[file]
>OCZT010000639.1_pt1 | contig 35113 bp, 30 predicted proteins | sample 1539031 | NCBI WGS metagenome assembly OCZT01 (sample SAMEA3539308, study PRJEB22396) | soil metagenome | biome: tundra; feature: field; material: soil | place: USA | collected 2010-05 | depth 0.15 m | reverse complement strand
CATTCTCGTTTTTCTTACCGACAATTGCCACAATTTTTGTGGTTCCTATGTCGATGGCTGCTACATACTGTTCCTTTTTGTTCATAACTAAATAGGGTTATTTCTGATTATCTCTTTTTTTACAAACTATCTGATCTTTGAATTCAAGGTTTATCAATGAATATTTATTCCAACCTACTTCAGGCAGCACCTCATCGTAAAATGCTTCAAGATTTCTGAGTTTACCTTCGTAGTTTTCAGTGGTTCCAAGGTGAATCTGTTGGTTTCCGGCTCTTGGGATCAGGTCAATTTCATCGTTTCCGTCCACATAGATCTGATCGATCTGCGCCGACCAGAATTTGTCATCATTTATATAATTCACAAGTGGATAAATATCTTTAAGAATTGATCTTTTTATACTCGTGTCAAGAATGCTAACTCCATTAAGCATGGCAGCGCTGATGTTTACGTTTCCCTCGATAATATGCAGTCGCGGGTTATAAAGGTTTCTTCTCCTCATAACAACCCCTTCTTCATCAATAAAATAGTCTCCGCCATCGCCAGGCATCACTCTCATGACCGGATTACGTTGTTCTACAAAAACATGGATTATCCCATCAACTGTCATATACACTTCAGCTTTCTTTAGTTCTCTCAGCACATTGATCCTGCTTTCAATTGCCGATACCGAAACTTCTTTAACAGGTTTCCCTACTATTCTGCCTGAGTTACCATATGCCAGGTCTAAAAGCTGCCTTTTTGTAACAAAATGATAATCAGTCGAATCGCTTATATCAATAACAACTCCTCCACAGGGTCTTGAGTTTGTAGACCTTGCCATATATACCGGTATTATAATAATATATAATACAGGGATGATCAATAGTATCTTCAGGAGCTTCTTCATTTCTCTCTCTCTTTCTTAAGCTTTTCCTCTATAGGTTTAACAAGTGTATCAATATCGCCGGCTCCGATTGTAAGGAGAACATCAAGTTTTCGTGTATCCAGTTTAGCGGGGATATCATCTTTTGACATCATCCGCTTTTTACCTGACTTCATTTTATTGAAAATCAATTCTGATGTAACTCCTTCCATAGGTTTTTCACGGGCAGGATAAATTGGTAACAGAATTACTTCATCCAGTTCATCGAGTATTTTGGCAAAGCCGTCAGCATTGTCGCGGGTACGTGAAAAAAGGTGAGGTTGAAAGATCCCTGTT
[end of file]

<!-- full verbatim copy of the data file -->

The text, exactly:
>OCZT010000639.1_pt1 | contig 35113 bp, 30 predicted proteins | sample 1539031 | NCBI WGS metagenome assembly OCZT01 (sample SAMEA3539308, study PRJEB22396) | soil metagenome | biome: tundra; feature: field; material: soil | place: USA | collected 2010-05 | depth 0.15 m | reverse complement strand
CATTCTCGTTTTTCTTACCGACAATTGCCACAATTTTTGTGGTTCCTATGTCGATGGCTGCTACATACTGTTCCTTTTTGTTCATAACTAAATAGGGTTATTTCTGATTATCTCTTTTTTTACAAACTATCTGATCTTTGAATTCAAGGTTTATCAATGAATATTTATTCCAACCTACTTCAGGCAGCACCTCATCGTAAAATGCTTCAAGATTTCTGAGTTTACCTTCGTAGTTTTCAGTGGTTCCAAGGTGAATCTGTTGGTTTCCGGCTCTTGGGATCAGGTCAATTTCATCGTTTCCGTCCACATAGATCTGATCGATCTGCGCCGACCAGAATTTGTCATCATTTATATAATTCACAAGTGGATAAATATCTTTAAGAATTGATCTTTTTATACTCGTGTCAAGAATGCTAACTCCATTAAGCATGGCAGCGCTGATGTTTACGTTTCCCTCGATAATATGCAGTCGCGGGTTATAAAGGTTTCTTCTCCTCATAACAACCCCTTCTTCATCAATAAAATAGTCTCCGCCATCGCCAGGCATCACTCTCATGACCGGATTACGTTGTTCTACAAAAACATGGATTATCCCATCAACTGTCATATACACTTCAGCTTTCTTTAGTTCTCTCAGCACATTGATCCTGCTTTCAATTGCCGATACCGAAACTTCTTTAACAGGTTTCCCTACTATTCTGCCTGAGTTACCATATGCCAGGTCTAAAAGCTGCCTTTTTGTAACAAAATGATAATCAGTCGAATCGCTTATATCAATAACAACTCCTCCACAGGGTCTTGAGTTTGTAGACCTTGCCATATATACCGGTATTATAATAATATATAATACAGGGATGATCAATAGTATCTTCAGGAGCTTCTTCATTTCTCTCTCTCTTTCTTAAGCTTTTCCTCTATAGGTTTAACAAGTGTATCAATATCGCCGGCTCCGATTGTAAGGAGAACATCAAGTTTTCGTGTATCCAGTTTAGCGGGGATATCATCTTTTGACATCATCCGCTTTTTACCTGACTTCATTTTATTGAAAATCAATTCTGATGTAACTCCTTCCATAGGTTTTTCACGGGCAGGATAAATTGGTAACAGAATTACTTCATCCAGTTCATCGAGTATTTTGGCAAAGCCGTCAGCATTGTCGCGGGTACGTGAAAAAAGGTGAGGTTGAAAGATCCCTGTT